Are you considering relationship counselling? The honeymoon is over and the sparkle of that perfectly choreographed wedding ceremony seems like a distant memory. It’s not that you don’t love each other any more, and in so many ways the future seems hopeful, but like a burr in your saddle, there are a couple of recurring issues that are taking their toll. “Why can’t he just get it?” “Why can’t she just let it go for once?”
Conflict. Maybe it’s about money. It could be parenting, or perchance it’s the in-laws. One might think that if you were really in sync with each other you would be able to, once and for all, get some understanding and put this issue behind you. The truth is that it’s the same for us all. Relationship research shows that not only is conflict a normal part of every relationship, 69% of the differences you face with your partner will never be completely resolved. Relationship counselling may be a necessary step.
Seeing things from a different perspective and being in conflict over these issues are pretty normal in marriage. Especially when there is an issue at stake you feel passionately about. Money can represent vastly different perspectives for each partner and so discussions about how to manage it can quickly become heated. Maybe you just can’t agree with your spouse’s view of disciplining the kids, or no matter how hard you try, you just cannot see eye to eye with how to relate to the in-laws. Likely you can relate to these issues, or others like them. In any event, none of us is unscathed by the scourge of recurring conflict.
But before you throw up your hands in desperation, there’s good news. The fact that these issues often go unresolved, does not actually pose a threat to your marital bliss. In fact, done right, conflict becomes a venue through which you and your partner can deepen your sense of trust and intimacy. Question is, how do you do it right?
Through 35 years of extensive research, the Gottman institute in Seattle Washington, has discovered that there are distinct conflict patterns that couples who manage their differences well follow pretty consistently, and a whole other set that are common to couples who struggle. This really is important information, because knowing what to do in a conflict can be the difference between happiness and divorce. Most couples don’t actually want to hurt their marriage, they just don’t know how not to.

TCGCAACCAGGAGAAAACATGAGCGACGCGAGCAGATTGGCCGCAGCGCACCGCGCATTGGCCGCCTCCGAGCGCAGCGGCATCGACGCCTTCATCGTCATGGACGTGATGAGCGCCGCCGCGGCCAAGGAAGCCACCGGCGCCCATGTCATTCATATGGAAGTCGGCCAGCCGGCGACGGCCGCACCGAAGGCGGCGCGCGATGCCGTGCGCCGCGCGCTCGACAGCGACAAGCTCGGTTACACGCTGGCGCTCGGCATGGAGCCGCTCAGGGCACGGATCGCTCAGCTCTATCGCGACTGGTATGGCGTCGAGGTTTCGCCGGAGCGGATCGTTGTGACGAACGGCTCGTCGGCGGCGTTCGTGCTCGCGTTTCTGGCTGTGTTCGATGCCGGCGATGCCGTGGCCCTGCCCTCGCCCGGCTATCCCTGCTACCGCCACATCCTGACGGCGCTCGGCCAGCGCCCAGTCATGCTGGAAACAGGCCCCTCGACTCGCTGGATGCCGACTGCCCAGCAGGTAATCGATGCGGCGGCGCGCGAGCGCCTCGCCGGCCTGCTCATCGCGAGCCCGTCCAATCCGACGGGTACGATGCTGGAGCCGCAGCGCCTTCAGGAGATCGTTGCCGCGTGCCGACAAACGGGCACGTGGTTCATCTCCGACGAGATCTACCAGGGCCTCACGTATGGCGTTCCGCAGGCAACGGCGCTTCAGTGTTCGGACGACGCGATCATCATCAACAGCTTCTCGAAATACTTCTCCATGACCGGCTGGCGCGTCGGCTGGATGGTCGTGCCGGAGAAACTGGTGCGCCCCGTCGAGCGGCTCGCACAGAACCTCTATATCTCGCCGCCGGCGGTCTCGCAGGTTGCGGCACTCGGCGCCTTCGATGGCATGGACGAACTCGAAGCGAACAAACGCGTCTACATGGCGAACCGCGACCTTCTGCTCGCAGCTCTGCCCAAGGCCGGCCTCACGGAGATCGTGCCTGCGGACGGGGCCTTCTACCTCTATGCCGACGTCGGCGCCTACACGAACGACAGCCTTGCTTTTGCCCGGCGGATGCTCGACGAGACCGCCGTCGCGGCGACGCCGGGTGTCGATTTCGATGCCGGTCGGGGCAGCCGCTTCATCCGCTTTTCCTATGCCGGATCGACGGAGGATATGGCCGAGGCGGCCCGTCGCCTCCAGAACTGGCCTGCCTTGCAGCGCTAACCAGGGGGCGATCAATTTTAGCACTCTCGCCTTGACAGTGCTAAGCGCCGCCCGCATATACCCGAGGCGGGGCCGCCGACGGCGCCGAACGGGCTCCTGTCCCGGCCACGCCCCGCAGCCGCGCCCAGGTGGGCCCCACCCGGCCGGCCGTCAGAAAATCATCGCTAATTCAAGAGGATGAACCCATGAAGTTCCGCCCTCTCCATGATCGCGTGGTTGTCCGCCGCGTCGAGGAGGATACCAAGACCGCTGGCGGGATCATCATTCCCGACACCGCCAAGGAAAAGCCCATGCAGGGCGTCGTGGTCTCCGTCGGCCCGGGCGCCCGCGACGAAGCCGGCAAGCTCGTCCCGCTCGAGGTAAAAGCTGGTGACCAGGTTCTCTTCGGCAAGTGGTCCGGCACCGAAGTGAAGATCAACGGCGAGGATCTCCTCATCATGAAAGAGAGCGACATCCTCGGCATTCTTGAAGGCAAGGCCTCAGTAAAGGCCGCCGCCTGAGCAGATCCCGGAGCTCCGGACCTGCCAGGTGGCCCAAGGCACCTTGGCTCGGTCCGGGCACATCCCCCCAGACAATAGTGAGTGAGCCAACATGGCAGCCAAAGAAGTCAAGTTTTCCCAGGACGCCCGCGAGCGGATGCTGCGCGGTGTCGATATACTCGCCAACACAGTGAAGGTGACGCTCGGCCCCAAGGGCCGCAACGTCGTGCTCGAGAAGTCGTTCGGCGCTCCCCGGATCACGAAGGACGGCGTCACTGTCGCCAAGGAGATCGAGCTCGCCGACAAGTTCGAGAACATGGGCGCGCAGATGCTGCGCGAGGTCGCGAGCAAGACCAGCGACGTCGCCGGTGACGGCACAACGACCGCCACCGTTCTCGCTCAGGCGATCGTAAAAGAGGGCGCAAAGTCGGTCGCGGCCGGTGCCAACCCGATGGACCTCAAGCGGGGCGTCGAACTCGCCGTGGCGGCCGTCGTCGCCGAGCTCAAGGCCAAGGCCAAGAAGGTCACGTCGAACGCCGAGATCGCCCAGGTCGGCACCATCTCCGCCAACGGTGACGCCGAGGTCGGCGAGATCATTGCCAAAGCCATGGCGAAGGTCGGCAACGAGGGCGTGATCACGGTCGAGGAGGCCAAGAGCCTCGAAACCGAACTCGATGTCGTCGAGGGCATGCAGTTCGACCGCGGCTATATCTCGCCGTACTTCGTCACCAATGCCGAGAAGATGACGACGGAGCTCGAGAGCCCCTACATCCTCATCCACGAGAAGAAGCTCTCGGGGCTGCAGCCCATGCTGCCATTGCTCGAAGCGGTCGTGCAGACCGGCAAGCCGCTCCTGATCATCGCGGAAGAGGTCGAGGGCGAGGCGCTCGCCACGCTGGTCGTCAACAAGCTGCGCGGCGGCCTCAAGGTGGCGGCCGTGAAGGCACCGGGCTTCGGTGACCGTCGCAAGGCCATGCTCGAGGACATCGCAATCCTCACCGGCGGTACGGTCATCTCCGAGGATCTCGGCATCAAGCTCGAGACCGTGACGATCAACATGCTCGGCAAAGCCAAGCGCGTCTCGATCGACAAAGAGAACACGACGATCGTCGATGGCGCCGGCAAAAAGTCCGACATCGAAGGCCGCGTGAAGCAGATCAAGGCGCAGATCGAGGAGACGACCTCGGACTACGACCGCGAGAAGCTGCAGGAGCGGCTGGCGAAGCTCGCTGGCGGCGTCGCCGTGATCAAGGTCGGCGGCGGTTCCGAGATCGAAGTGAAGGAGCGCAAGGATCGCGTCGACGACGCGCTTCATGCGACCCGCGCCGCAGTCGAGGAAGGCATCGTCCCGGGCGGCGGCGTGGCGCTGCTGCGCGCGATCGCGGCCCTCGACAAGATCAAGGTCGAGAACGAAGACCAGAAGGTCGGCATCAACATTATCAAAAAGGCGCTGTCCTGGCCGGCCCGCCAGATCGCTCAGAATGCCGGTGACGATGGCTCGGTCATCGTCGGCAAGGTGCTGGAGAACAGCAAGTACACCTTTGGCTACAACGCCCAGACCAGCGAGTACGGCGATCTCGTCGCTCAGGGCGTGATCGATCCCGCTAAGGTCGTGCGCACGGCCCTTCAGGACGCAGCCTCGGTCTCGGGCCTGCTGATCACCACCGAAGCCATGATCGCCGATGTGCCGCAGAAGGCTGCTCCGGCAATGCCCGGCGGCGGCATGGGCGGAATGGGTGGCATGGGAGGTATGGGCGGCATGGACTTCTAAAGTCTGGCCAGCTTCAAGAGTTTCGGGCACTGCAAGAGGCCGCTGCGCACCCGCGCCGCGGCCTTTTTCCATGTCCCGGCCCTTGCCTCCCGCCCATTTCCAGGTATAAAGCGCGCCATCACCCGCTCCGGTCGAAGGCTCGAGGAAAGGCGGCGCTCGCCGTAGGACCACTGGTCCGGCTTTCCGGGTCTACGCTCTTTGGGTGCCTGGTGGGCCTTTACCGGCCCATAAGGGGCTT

Dubiously named “The Four Horsemen”, the Gottman institute has isolated the four most common mistakes couple make when working out differences. They are as follows:
Ever gotten into it with your partner and felt like you were being personally attacked? That’s not supposed to happen. Try keeping your complaints limited to how you feel, and express what you would like to be different.
Couples who are skilled at working out their differences learn how to share responsibility. Defensiveness is a desperate attempt to off-load guilt that deepens resentment and hopelessness.
Sounds like a strong word doesn’t it? But it’s astounding how a well-timed roll of the eyes or a little put down takes a bite out of your sense of fondness & admiration.
There comes a point in a fight gone awry when one or both of you simply becomes unreachable. This “shutdown” has severe implications on your sense of connection, not to mention your ability to solve problems.
Over the next few issues I plan to talk about each of these “apocalyptic horsemen” and what you can do to avoid them in your relationship. But before I sign off, there is one more thing I need to say: If you are in a relationship that includes violence, addressing the “horsemen” is not the place for you to start. You need to get support today. Talk to someone who can help you find safety. That may be the RCMP, your pastor, or a trusted family member. You deserve to feel safe, and if you don’t, your relationship cannot improve.
Henry Sawatzky is a professional Marriage & Family Therapist with over 20 years of experience. He provides marriage and relationship counselling in Kelowna, and can be reached at 250-878-6943.